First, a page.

“Single-family rents decreased again on a monthly basis in October but were still up year over year,” said Molly Boesel, principal economist at CoreLogic. “While rents typically experience a seasonal decline in October, this year’s decrease was larger than average and could point to prices slowing more sharply than expected in the coming months.”
The 8.8% YoY increase in October was down from 10.2% in September.
Yesterday I posted some data from Moody’s analytics: Moody's: National Multifamily Supply and Demand at Lowest Levels since 2009
I’m going to update some of the data on rents. Here is a graph of several measures of rent since 2000: OER, rent of primary residence, Zillow Observed Rent Index (ZORI), ApartmentList.com and CoreLogic Single Family Rental Index (All set to 100 in January 2017)
Note: For a discussion on how OER, and Rent of primary residence are measured, see from the BLS: How the CPI measures price change of Owners’ equivalent rent of primary residence (OER) and rent of primary residence (Rent)
OER and rent of primary residence have mostly moved together. The Zillow index started in 2014, the ApartmentList index started in 2017, and CoreLogic in 2004.
Here is a graph of the year-over-year (YoY) change for these measures since January 2015. Most of these measures are through November 2022, except CoreLogic is through October and Apartment List is through December 2022.
Note that new lease measures (Zillow, Apartment List) dipped early in the pandemic, whereas the BLS measures were steady. Then new leases took off, and the BLS measures are picking up.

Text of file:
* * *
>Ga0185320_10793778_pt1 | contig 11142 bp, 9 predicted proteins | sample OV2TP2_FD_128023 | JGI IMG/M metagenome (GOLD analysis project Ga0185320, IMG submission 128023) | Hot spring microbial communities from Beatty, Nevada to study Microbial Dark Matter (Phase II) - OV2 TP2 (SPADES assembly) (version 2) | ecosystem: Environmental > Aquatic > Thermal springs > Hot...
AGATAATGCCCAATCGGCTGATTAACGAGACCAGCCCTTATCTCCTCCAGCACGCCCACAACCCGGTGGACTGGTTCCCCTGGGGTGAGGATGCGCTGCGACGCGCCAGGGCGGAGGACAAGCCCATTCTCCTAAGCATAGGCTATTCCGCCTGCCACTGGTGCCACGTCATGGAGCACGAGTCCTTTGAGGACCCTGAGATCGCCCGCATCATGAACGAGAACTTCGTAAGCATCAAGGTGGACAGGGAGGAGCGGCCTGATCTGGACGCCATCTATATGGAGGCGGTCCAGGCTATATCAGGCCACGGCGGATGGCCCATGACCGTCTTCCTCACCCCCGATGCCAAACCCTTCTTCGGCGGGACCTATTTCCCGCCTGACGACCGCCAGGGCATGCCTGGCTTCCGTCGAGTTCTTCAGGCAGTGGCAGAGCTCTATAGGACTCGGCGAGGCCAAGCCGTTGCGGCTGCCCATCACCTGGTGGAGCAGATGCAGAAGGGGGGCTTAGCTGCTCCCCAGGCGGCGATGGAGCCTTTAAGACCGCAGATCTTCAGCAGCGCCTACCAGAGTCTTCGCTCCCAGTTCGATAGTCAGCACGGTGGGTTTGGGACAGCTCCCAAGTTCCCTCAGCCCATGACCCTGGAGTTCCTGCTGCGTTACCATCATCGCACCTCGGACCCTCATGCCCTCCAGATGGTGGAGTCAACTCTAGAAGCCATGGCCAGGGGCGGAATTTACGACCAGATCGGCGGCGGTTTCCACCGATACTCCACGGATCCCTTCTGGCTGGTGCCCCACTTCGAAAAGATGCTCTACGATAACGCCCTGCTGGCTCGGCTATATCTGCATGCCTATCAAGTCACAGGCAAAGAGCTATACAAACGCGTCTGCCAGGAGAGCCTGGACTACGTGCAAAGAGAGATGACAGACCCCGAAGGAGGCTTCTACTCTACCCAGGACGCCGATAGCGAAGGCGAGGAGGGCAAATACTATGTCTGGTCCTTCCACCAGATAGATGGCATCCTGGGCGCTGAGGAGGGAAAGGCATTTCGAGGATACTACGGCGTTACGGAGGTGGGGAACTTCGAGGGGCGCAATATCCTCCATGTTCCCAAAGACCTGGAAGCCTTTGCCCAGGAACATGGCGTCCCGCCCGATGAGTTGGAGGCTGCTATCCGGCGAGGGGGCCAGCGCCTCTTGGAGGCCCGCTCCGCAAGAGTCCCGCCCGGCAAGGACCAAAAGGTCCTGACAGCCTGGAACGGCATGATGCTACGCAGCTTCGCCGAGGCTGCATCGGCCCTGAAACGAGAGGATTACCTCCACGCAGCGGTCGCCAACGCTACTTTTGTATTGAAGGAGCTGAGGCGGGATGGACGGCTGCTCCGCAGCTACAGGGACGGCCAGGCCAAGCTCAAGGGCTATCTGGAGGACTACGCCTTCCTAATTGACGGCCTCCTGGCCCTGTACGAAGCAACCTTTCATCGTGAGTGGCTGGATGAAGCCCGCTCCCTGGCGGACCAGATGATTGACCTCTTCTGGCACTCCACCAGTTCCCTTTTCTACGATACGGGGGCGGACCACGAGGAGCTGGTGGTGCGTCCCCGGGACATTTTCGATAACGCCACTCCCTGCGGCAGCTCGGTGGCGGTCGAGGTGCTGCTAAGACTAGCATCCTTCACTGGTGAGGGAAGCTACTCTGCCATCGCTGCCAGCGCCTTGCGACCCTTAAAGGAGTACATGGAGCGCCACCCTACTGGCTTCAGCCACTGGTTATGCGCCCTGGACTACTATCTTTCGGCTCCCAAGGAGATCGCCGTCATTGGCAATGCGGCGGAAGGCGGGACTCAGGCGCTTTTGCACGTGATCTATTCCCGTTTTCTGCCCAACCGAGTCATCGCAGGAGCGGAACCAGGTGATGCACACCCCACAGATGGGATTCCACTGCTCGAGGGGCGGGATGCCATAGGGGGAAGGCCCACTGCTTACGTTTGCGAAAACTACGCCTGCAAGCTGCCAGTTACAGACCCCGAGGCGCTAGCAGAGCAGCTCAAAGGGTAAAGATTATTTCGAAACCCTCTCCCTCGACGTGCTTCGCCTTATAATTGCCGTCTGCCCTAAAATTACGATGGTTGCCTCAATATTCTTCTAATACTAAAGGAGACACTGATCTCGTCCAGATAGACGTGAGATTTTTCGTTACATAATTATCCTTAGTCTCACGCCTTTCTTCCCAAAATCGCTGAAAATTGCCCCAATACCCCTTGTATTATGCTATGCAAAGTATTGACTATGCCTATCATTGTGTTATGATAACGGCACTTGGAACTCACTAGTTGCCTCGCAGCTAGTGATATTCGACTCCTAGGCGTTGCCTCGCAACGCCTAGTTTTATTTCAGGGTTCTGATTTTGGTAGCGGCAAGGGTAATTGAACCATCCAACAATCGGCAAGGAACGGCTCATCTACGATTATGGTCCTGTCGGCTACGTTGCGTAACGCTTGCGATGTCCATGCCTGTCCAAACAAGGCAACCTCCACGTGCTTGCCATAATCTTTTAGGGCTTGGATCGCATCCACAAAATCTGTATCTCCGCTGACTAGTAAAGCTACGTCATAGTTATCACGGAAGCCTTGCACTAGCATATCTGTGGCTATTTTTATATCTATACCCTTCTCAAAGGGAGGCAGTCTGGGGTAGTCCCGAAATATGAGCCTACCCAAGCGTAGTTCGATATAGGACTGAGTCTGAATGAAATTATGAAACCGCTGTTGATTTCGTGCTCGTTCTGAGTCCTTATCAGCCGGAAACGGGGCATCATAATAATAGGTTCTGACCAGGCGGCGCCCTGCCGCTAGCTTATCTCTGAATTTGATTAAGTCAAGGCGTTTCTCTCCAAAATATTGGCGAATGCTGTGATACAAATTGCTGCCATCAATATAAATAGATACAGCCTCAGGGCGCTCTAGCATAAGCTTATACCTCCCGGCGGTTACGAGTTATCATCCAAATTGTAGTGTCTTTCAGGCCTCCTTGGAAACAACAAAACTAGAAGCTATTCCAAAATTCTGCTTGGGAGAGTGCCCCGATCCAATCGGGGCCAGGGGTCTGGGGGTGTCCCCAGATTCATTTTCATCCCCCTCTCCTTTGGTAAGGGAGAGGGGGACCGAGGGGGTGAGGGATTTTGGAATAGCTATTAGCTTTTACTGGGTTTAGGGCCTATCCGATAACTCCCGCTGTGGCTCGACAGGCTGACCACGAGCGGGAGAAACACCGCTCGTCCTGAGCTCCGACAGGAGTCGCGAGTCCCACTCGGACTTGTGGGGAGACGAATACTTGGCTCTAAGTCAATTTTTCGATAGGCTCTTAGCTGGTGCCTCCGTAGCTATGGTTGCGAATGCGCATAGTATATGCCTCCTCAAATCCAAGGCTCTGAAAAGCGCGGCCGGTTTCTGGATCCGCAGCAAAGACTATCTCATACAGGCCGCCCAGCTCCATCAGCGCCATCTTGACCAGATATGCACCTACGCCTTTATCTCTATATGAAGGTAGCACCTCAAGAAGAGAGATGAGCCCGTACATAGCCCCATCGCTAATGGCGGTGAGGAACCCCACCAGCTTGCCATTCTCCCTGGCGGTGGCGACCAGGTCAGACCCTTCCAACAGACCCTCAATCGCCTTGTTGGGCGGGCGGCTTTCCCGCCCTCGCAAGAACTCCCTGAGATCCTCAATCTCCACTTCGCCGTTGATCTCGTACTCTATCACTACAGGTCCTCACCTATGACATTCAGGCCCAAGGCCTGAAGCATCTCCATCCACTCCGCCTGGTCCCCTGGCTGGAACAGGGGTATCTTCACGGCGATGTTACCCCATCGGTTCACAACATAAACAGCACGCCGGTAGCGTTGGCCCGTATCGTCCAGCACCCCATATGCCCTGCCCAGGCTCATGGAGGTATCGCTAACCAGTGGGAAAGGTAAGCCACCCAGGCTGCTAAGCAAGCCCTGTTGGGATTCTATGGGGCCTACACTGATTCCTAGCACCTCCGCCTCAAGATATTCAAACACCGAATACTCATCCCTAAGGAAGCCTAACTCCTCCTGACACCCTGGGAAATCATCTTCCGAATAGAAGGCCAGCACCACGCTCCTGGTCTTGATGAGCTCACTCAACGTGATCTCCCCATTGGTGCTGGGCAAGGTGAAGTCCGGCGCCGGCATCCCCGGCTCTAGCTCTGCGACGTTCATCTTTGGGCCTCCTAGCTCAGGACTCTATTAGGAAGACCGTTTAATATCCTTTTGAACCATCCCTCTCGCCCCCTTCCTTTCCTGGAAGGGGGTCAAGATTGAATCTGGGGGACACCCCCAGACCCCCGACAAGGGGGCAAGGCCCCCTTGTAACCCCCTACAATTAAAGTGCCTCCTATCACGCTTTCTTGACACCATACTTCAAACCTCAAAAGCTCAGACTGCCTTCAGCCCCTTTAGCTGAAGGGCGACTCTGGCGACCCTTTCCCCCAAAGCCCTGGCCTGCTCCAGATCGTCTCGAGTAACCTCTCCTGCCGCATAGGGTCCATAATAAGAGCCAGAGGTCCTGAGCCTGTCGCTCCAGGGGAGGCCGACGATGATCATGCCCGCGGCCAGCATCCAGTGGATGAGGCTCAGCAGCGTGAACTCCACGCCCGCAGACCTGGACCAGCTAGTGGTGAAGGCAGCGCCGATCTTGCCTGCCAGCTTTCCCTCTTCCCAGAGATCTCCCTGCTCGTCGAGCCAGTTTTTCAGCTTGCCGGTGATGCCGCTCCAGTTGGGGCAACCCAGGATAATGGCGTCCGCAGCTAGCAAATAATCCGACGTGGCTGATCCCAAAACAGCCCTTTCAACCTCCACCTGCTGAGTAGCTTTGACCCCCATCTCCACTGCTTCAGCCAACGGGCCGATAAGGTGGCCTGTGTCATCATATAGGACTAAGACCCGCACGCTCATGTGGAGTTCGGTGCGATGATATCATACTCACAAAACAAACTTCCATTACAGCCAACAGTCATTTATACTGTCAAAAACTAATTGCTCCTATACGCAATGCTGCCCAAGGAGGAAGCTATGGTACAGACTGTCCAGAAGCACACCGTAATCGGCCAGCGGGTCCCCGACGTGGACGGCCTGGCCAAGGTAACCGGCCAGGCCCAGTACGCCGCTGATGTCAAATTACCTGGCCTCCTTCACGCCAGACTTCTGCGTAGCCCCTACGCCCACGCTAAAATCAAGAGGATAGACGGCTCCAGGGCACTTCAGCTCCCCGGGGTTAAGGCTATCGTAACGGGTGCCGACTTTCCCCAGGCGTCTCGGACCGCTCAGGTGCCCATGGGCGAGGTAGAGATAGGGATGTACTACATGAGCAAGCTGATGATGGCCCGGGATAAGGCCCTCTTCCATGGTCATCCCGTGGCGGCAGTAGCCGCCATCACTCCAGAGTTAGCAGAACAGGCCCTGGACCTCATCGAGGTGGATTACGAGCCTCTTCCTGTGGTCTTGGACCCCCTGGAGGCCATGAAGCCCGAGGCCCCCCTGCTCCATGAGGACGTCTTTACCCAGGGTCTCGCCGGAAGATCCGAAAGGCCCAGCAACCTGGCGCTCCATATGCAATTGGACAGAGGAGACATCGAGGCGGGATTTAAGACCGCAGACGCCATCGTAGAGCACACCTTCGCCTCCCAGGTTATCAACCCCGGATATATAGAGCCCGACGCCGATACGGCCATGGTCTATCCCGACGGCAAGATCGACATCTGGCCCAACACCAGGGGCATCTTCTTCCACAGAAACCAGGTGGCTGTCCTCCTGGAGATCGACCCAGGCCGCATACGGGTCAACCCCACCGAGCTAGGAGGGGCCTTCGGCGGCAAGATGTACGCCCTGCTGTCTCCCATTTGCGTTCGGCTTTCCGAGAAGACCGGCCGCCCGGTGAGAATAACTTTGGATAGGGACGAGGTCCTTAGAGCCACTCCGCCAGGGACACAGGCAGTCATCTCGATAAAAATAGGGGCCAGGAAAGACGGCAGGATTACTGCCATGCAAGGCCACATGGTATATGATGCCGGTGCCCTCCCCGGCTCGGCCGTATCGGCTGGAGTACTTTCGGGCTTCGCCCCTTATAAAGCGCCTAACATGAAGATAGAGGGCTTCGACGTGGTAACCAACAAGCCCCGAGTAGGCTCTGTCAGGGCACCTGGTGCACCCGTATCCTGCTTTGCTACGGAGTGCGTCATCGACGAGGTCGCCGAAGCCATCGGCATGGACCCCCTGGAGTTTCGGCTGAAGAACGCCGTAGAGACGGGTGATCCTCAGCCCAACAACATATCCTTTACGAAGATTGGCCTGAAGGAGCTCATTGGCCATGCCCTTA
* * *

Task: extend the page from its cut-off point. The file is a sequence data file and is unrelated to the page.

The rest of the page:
The CoreLogic measure is up 8.8% YoY in October, down from 10.2% in September, and down from a peak of 13.9% in April 2022.
The Zillow measure is up 8.4% YoY in November, down from 9.6% YoY in October, and down from a peak of 17.1% YoY in February 2022.
The ApartmentList measure is up 3.9% YoY as of December, down from 4.5% in November, and down from a peak of 18.1% YoY November 2021.
Both the Zillow measure (a repeat rent index), and ApartmentList are showing a slowdown in rental increases in rents. From Zillow:
“ZORI is a repeat-rent index that is weighted to the rental housing stock to ensure representativeness across the entire market, not just those homes currently listed for-rent.”
And from ApartmentList:
At Apartment List, we estimate the median contract rent across new leases signed in a given market and month. To capture how rents change in a market over time, we estimate the expected price change that a rental unit should experience if it were to be leased today.
Both of these measures reflect new leases, whereas most rental units don’t turnover every year (as captured by the BLS measures). The sharp increase in new lease rates in 2021 and early 2022 is spilling over into the consumer price index now (as discussed in earlier article).
Rents are still increasing YoY, and we should expect this to continue to spill over into measures of inflation. The Owners’ Equivalent Rent (OER) was up 7.1% YoY in November, from 6.9% YoY in October - and will likely increase further in the coming months even as rents slow sharply.
My suspicion is rent increases will slow further over the coming months as the pace of household formation slows, and more supply comes on the market. It is possible that we will see a year-over-year decline in rents sometime next year.
This decline in rents has implications for monetary policy. This graph shows the year-over-year change in Core CPI ex-Shelter (blue), and the one month change annualized (red). The year-over-year change was at 5.2% in November, down from 5.9% in October, and down from a peak of 7.6% YoY in February. And the annualized one-month change was negative in both October and November! If the CPI report for December shows a similar slowdown in core CPI ex-shelter, perhaps monetary policy should be adjusted.